Cork in Portugal

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Cork oak History of cork Properties of cork Cork stoppers Natural cork stoppers Multi-piece natural cork stoppers Colmated cork stoppers Champagne and sparkling wine stoppers Technical cork stoppers Agglomerated cork stoppers Capsulated cork closures Other applications of cork Ecological functions APCOR Cork industry in Portugal

Technical cork stoppers

The cork oak tree is cultivated extensively in Portugal and its thick bark is extracted as cork which is used for a variety of purposes. Cork is flexible, compressible and the presence of suberin, which is its main constituent helps in restricting the passage of liquids and gases as a result of the presence of organic gases.

Technical cork stoppers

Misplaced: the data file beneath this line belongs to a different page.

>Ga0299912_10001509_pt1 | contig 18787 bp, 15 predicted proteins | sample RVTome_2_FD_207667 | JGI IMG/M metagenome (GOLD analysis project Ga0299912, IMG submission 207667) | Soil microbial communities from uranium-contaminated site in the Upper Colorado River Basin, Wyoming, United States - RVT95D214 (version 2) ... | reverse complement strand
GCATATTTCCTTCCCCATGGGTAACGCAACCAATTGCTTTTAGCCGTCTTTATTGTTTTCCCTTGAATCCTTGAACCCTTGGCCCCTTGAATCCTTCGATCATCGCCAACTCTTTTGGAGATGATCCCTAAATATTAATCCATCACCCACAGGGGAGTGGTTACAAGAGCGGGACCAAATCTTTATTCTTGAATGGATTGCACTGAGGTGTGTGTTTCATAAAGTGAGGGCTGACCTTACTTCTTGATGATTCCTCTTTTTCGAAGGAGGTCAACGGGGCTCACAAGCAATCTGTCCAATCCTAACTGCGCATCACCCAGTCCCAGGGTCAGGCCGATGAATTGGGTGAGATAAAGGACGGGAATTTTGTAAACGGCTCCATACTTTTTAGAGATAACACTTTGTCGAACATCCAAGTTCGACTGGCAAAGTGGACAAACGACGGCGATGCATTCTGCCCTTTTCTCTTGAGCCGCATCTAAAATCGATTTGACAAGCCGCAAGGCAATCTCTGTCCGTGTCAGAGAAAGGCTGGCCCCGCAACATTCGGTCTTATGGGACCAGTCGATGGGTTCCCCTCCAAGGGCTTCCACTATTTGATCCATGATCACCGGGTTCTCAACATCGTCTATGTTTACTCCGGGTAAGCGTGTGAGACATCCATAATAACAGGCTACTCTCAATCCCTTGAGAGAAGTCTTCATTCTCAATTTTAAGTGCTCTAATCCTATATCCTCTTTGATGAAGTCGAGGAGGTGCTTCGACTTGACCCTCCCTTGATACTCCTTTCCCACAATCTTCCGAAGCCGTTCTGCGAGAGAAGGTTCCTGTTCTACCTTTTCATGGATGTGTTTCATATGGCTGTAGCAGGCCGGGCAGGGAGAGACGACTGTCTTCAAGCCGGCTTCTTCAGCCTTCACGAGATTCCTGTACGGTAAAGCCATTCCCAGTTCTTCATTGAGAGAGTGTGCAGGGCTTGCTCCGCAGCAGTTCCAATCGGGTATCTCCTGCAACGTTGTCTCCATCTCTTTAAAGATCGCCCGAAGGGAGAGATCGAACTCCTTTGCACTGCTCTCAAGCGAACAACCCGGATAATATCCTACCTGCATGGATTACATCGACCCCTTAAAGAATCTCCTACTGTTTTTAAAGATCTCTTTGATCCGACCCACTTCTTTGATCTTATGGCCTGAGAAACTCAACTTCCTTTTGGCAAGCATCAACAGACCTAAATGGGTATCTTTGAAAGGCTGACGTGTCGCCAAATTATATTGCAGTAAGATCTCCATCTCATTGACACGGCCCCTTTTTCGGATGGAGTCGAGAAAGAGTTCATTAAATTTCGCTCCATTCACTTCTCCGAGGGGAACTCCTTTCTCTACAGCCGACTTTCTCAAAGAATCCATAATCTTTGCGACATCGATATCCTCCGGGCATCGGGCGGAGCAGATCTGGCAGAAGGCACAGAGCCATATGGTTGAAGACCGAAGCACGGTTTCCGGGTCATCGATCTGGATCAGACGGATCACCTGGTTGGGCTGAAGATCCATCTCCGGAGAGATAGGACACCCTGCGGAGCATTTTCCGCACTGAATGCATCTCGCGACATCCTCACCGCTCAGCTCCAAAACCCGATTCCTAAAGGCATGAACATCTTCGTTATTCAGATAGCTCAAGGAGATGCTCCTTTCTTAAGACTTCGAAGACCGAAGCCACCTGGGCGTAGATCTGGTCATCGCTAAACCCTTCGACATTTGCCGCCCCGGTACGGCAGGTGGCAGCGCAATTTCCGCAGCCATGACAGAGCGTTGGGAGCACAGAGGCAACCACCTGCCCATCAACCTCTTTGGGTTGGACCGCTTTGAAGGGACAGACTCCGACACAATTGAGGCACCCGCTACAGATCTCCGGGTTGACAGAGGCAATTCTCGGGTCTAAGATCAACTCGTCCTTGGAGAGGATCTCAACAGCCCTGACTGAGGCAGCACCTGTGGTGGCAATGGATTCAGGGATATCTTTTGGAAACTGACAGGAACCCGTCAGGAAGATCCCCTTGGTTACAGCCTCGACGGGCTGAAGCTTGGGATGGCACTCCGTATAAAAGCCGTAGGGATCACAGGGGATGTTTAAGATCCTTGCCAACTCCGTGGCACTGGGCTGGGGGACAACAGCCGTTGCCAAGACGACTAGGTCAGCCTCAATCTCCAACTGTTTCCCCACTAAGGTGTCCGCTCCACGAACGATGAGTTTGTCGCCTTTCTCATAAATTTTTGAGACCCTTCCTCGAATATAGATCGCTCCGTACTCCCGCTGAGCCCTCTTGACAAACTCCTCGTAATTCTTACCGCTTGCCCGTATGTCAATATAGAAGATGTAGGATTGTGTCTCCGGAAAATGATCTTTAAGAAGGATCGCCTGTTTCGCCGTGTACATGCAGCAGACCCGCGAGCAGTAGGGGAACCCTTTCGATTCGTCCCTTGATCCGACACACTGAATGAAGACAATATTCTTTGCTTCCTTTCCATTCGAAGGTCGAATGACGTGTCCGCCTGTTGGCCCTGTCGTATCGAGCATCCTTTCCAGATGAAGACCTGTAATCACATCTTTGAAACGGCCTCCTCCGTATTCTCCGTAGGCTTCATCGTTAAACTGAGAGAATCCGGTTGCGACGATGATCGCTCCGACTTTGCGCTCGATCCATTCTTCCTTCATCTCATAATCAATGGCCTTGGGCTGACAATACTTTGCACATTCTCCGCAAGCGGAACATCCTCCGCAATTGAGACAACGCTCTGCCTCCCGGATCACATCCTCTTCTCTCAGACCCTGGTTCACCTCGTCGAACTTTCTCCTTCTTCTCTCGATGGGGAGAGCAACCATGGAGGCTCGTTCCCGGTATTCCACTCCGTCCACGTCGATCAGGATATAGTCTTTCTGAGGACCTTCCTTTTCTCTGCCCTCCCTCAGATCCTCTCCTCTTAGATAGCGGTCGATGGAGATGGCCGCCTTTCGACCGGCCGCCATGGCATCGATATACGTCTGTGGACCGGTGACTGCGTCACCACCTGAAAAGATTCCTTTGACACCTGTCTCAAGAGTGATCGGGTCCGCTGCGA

The cork which is obtained from the cork oak tree is available in plenty all over Portugal and has a wide variety of uses. But its most prominent use is in the form of cork stoppers used to cover the wine bottles and there are various different kinds of cork stoppers available for this purpose. Technical cork stoppers are specifically created for the sake of preserving those wines which are to be consumed within shorter periods of time like within a period of three to four years. The technical cork stoppers are comprised of agglomerated corks on the surface with natural cork disks being attached on its two sides. There can be various kinds of technical corks depending upon the placement of the disks. If the technical corks have a single disk attached on both sides it is referred to as the 1+1 technical corks, if there are two disks attached on one end, it is referred to as 2+0 technical corks and finally if there are two natural cork disks present then they are known as 2+2 technical corks. The technical corks have been found to be extremely hardy and efficient as wine closures and aid sufficiently in preventing untimely oxidation and also help in preserving the required Sulphur dioxide concentration within the glass containers. They are extremely hardy and are ideal as wine stoppers. The surface of the technical cork closures is agglomerated and they can be of various gradations according to the level of performance, the highest being A and the lowest being C.



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